WVU Extension Services is collaborating with Penn State officials to educate West Virginians on their private water suppliers and gas well drilling.
West Virginia is home of one of the largest Marcellus Shale natural gas deposits on the East Coast. West Virginia citizens and landowners have voiced many questions about the gas exploration process, fundamentals of leasing, and environmental concerns, including its effect on their private wells.
According to officials from the Penn State Extension Service, across the nation, 1/4 of private drinking water sources have never been tested. Officials from Penn State University came to Marion County Monday night to improve that statistic and help people understand the regulations and testing of their private wells.
Bryan Swistock, a water research specialist from Penn State Extension, said that many people don’t understand what is already wrong with their water supplies and often find out as they’re getting prepared for the gas drilling and start to do testing for it.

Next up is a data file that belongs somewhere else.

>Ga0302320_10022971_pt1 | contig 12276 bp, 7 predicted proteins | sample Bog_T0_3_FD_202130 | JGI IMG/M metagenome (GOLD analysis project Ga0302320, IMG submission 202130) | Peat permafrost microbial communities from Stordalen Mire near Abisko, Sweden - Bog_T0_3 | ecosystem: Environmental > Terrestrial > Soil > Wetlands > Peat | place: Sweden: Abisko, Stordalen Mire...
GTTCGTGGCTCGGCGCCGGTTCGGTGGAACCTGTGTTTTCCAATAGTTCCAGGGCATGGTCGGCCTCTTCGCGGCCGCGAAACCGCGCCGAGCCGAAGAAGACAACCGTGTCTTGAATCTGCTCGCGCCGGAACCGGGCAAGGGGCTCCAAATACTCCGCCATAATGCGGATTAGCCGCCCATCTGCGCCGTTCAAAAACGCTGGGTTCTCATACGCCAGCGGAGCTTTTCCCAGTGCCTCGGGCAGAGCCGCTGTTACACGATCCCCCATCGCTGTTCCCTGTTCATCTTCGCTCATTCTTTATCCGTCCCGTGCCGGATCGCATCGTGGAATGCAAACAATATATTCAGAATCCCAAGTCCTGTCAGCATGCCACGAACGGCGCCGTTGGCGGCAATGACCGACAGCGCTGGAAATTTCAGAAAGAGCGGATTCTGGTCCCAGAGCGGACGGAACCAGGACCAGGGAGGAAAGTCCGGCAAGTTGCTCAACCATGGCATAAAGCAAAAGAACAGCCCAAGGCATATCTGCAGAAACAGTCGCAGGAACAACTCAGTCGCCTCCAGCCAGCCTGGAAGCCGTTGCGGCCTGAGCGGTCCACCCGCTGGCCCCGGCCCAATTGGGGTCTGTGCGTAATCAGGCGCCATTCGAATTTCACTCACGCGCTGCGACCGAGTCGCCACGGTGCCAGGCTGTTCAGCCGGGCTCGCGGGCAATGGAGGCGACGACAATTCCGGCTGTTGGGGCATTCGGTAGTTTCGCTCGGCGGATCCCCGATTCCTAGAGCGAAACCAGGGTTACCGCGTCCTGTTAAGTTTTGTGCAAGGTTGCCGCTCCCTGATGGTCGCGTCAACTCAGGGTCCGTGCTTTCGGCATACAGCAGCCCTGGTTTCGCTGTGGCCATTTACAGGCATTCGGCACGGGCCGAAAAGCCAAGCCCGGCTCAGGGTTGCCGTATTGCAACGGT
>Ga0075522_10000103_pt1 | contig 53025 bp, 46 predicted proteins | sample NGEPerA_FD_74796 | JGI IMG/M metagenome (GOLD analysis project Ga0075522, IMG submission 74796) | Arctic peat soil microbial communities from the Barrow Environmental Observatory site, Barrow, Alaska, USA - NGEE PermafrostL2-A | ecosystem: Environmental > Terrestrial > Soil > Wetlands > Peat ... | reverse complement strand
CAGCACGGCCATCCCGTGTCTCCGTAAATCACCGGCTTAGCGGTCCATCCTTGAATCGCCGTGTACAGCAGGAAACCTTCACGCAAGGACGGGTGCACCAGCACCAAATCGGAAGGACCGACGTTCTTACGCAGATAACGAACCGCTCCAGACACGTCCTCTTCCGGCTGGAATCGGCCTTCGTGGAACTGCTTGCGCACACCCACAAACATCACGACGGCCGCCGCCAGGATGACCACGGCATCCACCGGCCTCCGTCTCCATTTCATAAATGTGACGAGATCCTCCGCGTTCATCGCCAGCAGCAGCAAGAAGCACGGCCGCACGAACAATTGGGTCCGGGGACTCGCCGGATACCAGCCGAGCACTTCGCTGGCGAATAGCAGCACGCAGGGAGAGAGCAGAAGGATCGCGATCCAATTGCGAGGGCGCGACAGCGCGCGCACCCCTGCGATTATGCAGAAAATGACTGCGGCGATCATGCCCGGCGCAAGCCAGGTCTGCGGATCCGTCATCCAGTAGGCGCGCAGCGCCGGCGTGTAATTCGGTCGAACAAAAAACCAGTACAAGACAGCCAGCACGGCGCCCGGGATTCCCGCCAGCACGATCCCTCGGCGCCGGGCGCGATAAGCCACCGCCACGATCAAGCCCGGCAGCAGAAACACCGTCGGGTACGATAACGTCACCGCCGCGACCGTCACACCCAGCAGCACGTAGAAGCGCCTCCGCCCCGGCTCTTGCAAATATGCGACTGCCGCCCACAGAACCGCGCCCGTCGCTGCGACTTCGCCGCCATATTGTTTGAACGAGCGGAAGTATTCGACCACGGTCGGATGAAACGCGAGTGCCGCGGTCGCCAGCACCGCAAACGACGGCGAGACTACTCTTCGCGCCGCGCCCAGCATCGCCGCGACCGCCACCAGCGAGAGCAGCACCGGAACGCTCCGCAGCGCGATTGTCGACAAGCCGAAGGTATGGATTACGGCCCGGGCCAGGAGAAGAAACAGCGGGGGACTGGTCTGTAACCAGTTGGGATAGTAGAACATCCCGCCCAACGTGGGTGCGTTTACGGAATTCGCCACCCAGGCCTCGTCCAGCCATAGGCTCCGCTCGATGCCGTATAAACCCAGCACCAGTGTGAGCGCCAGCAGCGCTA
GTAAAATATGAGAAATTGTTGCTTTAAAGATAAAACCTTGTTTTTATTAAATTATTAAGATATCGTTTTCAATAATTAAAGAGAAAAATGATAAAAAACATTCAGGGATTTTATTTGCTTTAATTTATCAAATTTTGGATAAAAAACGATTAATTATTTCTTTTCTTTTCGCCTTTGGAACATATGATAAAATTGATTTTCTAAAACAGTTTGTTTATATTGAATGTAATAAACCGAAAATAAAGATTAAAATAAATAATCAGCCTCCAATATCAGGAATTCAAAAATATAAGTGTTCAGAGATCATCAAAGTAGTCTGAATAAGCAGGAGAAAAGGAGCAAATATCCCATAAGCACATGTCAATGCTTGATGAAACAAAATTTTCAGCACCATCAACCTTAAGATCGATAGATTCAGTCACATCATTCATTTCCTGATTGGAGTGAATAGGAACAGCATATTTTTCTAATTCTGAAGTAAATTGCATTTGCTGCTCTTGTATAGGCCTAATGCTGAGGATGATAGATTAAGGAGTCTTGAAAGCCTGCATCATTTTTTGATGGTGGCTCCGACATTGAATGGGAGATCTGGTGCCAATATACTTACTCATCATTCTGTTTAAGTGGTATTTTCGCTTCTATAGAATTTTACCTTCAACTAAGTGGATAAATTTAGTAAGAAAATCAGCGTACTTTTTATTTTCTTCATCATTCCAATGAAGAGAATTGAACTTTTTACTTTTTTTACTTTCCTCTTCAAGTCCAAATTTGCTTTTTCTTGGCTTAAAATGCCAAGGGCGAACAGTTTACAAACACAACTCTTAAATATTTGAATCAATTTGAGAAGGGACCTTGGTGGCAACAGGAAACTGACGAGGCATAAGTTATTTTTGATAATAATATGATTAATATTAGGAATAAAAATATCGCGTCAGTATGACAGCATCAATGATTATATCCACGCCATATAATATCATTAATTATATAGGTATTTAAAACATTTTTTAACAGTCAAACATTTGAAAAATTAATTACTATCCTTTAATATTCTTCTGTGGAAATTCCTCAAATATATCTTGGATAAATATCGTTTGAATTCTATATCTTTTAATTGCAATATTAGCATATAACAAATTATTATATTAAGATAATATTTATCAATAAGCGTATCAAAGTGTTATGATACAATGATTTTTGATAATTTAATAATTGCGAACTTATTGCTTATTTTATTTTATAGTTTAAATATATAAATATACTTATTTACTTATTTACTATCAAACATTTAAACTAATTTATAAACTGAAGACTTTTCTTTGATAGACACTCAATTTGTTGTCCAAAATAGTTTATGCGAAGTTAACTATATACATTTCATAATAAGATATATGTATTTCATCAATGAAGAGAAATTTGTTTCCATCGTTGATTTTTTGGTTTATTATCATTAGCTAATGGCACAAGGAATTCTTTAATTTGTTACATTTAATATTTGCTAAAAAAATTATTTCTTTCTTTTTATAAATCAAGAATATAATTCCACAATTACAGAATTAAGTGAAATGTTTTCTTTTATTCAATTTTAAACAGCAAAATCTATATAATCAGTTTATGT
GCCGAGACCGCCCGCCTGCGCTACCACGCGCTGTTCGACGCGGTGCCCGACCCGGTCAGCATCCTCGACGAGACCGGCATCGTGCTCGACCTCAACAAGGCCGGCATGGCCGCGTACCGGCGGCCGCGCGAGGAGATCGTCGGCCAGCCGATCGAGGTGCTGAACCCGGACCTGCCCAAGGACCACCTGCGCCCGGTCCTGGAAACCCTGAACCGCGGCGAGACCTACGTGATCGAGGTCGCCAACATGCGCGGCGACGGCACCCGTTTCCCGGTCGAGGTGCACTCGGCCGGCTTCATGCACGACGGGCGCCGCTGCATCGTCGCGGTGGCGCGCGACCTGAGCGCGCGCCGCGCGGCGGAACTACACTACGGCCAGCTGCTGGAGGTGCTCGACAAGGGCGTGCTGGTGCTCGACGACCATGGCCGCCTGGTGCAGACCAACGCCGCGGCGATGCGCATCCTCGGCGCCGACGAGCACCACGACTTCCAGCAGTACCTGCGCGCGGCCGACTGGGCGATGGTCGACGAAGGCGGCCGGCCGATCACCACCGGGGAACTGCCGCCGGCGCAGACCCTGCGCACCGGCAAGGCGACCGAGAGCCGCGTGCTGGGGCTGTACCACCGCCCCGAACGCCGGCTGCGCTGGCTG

Swistock said some of the chemicals used in fracking to keep gas wells clean are controversial, and recommends testing private wells and springs every year for certain types of bacteria and every three years for additional pollutants.
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